lifestyle, the use of the Calo language, Romani clothing, their trade
in horses and other itinerant trades, he also forbade any form of
discrimination against them or barring them from the guilds. The use
of the word gitano was also forbidden to further assimilation,
substituted for "New Castilian", which was also applied to former Jews
Most historians agree that Charles III pragmática failed due to three
main reasons, ultimately derived from its implementation outside major
cities and in marginal areas: The difficulty the Gitano community
faced in changing its nomadic lifestyle, the marginal lifestyle in
which the community had been driven by society and the serious
difficulties of applying the pragmática in the fields of education
and work. One author ascribes its failure to the overall rejection by
the wider population of the integration of the Gitanos.
Other examples of forced assimilation include Norway, where a law was
passed in 1896 permitting the state to remove children from their
parents and place them in state institutions. This resulted in
some 1,500 Romani children being taken from their parents in the 20th
Main article: Porajmos
The persecution of the Romanies reached a peak during
World War II
World War II in
the Porajmos, the genocide perpetrated by the
Nazis during the
Holocaust. In 1935, the
Nuremberg laws stripped the Romani people
living in Nazi
Germany of their citizenship, after which they were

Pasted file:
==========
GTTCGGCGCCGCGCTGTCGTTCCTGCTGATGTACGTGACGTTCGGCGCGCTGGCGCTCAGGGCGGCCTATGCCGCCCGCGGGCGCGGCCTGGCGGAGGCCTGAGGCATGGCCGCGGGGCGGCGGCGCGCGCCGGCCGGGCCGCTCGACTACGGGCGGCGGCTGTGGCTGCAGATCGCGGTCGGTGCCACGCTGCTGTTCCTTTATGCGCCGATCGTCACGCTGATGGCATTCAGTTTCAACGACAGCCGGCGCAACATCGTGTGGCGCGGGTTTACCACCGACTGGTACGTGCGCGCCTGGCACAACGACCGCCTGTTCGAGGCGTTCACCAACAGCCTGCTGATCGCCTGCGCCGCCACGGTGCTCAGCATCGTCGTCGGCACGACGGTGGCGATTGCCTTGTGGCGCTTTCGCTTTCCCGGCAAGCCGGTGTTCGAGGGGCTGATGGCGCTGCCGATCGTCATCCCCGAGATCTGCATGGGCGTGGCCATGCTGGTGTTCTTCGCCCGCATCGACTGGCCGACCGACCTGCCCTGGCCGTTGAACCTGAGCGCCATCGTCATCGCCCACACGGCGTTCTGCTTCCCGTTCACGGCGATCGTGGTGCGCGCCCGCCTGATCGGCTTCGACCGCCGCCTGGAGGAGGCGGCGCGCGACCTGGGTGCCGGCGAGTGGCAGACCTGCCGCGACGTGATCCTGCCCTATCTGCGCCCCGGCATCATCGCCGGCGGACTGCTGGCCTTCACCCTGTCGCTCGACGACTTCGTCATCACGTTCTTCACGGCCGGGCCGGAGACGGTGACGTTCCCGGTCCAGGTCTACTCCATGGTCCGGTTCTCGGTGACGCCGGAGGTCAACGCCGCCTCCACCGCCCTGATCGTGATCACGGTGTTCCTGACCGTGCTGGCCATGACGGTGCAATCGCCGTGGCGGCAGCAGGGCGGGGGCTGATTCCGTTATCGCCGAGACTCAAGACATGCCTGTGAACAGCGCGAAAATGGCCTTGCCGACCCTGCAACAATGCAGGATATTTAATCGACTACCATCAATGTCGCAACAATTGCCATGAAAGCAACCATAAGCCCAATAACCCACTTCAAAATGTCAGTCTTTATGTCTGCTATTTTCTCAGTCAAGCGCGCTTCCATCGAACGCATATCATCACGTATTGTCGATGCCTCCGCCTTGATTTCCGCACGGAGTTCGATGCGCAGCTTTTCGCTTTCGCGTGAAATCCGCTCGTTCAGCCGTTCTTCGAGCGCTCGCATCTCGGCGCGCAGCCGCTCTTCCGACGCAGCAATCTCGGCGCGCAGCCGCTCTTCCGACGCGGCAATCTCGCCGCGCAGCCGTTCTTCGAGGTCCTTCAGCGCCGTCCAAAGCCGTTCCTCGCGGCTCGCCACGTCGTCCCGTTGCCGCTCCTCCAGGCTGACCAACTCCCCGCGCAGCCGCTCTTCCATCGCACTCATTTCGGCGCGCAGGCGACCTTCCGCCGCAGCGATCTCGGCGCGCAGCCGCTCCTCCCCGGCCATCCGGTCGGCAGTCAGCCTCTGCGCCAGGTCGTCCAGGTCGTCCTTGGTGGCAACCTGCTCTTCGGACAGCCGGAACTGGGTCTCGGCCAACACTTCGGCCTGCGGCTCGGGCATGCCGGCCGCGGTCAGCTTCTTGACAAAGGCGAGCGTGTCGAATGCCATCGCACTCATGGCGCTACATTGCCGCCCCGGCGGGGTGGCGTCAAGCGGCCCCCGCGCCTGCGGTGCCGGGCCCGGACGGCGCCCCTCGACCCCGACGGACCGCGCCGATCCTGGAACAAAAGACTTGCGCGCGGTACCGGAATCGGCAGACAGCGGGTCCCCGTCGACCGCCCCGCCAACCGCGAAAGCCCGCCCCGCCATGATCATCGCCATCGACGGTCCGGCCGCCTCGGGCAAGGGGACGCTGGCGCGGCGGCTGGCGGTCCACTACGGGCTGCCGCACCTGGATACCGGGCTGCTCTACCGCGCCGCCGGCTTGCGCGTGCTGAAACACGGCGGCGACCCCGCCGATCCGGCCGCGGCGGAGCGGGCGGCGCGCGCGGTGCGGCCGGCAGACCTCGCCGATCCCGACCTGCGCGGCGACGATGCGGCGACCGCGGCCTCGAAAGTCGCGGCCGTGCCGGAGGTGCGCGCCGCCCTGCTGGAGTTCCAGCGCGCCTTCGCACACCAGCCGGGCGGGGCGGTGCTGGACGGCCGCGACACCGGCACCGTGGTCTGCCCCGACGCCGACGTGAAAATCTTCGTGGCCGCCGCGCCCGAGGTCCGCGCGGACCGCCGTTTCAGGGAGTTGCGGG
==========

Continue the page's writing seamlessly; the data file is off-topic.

subjected to violence, imprisonment in concentration camps and later
genocide in extermination camps. The policy was extended in areas
occupied by the
Nazis during the war, and it was also applied by their
allies, notably the Independent State of Croatia,
Romania and Hungary.
Because no accurate pre-war census figures exist for the Romanis, it
is impossible to accurately assess the actual number of victims. Ian
Hancock, director of the Program of Romani Studies at the University
Texas at Austin, proposes a figure of up to a million and a half,
while an estimate of between 220,000 and 500,000 was made by Sybil
Milton, formerly senior historian of the U.S. Holocaust Memorial
Museum.[a] In Central Europe, the extermination in the Protectorate of
Moravia was so thorough that the
Bohemian Romani language
Distribution of the
Romani people in
Europe (2007 Council of Europe
"average estimates", totalling 9.8 million)
Antiziganist protests in Sofia, 2011
Anti-Romanyism § Contemporary_anti-Romanyism
Romani people are associated with poverty, are accused of
high rates of crime and behaviours that are perceived by the rest of
the population as being antisocial or inappropriate. Partly for
this reason, discrimination against the
Romani people has continued to
the present day, although efforts are being made to address
Amnesty International reports continued instances of
Antizigan discrimination during the 20th Century, particularly in
Romania, Serbia, Slovakia, Hungary, Slovenia, and
European Union has recognized that discrimination
against Romani must be addressed, and with the national Roma
integration strategy they encourage member states to work towards
greater Romani inclusion and upholding the rights of the Romani in the
Serbia also include up to 97.000 Roma
Roma estimate percentage of population in European countries
The Romanis of
Kosovo have been severely persecuted by ethnic
Albanians since the end of the
Kosovo War, and the region's Romani
community is, for the most part, annihilated.